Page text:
Identification of consumers’ purchasing criteria and perception of animal welfare and country of origin – a cross-national study

Rebecca Derstappen, Inken Christoph-Schulz


Social acceptance of livestock farming has been declining in recent years. Especially the husbandry conditions of pigs are controversially discussed in society, industry and politics. We conducted an exploratory cross-national study (Poland, Italy, Japan and South Korea) to provide insights into consumer attitudes, preferences and possible willingness to pay for pork, considering the influence and importance of pork purchasing criteria, the country of origin and animal welfare. Five online focus groups took place in each study country and were analysed using a qualitative content analysis. Consumer knowledge of animal welfare differed in European and Asian countries, although it was limited overall. Regarding pork purchasing habits, all participants emphasized that freshness, appearance, quality, country of origin and price were important. Nevertheless, almost all participants linked higher animal welfare standards with higher meat quality and therefore saw a personal benefit. In all countries, there is a need to increase awareness on the subject of animal welfare by developing specific infomational campaigns.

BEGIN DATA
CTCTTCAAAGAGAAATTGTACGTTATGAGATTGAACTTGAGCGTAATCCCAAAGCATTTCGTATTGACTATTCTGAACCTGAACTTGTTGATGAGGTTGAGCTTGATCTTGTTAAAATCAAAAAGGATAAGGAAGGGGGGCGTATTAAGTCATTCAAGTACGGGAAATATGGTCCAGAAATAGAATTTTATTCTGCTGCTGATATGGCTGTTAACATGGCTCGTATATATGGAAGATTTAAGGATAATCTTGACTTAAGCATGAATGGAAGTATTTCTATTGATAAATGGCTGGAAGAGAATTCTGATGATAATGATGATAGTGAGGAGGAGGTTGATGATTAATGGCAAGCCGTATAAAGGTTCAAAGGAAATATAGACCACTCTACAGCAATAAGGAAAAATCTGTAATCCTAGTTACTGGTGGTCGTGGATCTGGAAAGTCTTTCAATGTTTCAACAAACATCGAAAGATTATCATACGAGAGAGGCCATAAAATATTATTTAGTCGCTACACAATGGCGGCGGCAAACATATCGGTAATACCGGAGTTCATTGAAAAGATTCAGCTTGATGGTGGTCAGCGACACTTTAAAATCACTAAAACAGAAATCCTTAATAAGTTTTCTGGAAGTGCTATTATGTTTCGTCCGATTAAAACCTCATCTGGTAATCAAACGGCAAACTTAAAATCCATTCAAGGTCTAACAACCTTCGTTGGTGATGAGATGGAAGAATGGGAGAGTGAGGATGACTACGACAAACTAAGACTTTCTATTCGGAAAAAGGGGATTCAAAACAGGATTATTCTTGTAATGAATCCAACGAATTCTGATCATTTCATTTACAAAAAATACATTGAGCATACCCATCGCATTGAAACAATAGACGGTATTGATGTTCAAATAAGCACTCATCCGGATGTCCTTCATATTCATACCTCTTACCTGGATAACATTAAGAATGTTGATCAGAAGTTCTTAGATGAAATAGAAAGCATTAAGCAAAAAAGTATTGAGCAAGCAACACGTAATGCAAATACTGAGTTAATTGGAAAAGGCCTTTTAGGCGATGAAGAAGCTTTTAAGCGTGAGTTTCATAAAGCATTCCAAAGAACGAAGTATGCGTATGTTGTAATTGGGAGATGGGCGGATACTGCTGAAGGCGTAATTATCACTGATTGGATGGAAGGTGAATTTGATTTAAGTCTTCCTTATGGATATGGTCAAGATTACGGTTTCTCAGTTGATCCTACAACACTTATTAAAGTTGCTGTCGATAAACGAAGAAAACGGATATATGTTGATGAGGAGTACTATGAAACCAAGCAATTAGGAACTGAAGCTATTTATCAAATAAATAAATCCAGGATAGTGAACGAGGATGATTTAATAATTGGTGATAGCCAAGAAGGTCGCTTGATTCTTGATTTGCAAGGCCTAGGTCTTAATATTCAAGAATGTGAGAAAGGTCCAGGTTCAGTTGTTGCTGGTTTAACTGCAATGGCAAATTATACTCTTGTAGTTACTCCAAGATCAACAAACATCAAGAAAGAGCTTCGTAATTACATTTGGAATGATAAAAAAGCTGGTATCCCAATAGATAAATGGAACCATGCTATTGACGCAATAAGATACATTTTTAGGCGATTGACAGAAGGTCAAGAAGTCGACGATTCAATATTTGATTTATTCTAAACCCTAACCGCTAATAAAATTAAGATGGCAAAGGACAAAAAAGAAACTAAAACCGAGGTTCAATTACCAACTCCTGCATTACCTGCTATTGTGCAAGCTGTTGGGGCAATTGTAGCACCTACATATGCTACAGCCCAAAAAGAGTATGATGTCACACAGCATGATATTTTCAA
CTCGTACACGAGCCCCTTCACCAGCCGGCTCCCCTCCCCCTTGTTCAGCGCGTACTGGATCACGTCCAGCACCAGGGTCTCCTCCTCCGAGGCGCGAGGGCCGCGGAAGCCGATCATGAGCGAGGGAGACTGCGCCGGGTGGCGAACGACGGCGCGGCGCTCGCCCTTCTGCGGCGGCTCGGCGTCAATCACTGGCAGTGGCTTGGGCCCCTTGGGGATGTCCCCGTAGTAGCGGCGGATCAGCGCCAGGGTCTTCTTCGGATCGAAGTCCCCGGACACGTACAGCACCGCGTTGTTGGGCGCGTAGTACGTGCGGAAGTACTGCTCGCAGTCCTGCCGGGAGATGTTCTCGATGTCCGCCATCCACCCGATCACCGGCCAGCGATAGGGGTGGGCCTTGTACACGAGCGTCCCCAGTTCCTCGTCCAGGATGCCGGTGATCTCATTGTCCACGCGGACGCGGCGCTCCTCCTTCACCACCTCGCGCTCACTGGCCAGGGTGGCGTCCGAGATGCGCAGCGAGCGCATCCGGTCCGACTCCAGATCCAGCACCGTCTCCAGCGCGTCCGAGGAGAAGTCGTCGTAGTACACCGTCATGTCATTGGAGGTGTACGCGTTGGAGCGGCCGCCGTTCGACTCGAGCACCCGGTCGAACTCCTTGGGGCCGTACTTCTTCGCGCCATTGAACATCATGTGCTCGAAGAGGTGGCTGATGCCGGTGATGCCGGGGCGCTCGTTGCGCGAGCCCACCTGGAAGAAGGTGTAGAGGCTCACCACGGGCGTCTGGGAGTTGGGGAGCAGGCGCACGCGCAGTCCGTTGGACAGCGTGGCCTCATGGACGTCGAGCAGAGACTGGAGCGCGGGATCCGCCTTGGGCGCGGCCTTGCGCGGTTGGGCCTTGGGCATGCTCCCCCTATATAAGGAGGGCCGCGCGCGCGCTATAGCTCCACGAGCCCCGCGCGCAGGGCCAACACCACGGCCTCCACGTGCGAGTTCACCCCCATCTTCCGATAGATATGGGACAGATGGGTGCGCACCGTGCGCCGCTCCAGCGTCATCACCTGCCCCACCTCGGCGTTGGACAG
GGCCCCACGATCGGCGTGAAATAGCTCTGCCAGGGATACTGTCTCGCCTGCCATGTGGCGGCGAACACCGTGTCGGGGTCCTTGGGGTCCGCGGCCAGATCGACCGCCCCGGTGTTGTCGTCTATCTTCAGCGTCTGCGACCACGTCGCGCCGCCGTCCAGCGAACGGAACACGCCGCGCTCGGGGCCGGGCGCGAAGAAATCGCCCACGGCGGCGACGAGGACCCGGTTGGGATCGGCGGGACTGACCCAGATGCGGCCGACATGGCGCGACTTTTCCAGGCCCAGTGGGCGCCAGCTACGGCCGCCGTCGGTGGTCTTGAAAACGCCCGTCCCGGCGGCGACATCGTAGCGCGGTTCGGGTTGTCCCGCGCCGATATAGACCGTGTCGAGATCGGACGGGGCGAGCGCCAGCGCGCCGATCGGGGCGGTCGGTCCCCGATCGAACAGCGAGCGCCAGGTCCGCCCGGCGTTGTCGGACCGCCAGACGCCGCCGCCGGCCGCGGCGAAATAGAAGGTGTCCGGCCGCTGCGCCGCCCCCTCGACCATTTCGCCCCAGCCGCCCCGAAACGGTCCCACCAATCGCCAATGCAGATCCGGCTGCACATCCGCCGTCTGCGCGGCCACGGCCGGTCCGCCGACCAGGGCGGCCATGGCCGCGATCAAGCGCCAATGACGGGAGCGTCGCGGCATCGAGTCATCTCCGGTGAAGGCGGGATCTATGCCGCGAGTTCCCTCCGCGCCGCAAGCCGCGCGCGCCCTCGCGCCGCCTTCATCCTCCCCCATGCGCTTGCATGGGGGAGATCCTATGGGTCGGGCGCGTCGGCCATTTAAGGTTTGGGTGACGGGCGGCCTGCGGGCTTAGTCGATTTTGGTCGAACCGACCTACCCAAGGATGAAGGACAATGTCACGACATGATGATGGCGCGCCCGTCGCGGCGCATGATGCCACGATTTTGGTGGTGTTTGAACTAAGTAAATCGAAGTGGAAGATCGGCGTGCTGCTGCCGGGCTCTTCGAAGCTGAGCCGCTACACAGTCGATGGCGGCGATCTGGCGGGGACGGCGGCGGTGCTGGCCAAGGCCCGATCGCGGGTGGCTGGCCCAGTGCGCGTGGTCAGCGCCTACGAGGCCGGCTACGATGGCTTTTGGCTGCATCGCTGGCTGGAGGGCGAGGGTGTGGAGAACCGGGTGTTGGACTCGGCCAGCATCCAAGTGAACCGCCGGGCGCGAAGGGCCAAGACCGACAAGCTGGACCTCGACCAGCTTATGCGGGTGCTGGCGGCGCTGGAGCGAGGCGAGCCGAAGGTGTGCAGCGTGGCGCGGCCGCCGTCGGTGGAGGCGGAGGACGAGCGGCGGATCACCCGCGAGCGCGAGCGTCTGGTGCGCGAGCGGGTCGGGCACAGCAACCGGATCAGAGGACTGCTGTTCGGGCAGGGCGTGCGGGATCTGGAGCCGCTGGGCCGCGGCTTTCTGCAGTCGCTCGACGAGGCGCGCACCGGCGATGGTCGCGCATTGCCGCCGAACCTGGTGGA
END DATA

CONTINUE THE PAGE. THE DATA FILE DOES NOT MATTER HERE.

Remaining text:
Animal welfare; purchasing criteria; cross-national study; pork

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ISSN 1869-6945


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